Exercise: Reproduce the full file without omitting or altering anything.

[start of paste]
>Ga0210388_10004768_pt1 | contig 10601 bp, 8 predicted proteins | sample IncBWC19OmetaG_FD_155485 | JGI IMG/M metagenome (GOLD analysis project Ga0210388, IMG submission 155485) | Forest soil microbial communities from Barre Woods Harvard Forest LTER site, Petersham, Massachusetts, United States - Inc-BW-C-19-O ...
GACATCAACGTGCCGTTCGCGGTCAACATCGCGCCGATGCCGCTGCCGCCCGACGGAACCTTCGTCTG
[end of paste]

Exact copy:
>Ga0210388_10004768_pt1 | contig 10601 bp, 8 predicted proteins | sample IncBWC19OmetaG_FD_155485 | JGI IMG/M metagenome (GOLD analysis project Ga0210388, IMG submission 155485) | Forest soil microbial communities from Barre Woods Harvard Forest LTER site, Petersham, Massachusetts, United States - Inc-BW-C-19-O ...
GACATCAACGTGCCGTTCGCGGTCAACATCGCGCCGATGCCGCTGCCGCCCGACGGAACCTTCGTCTG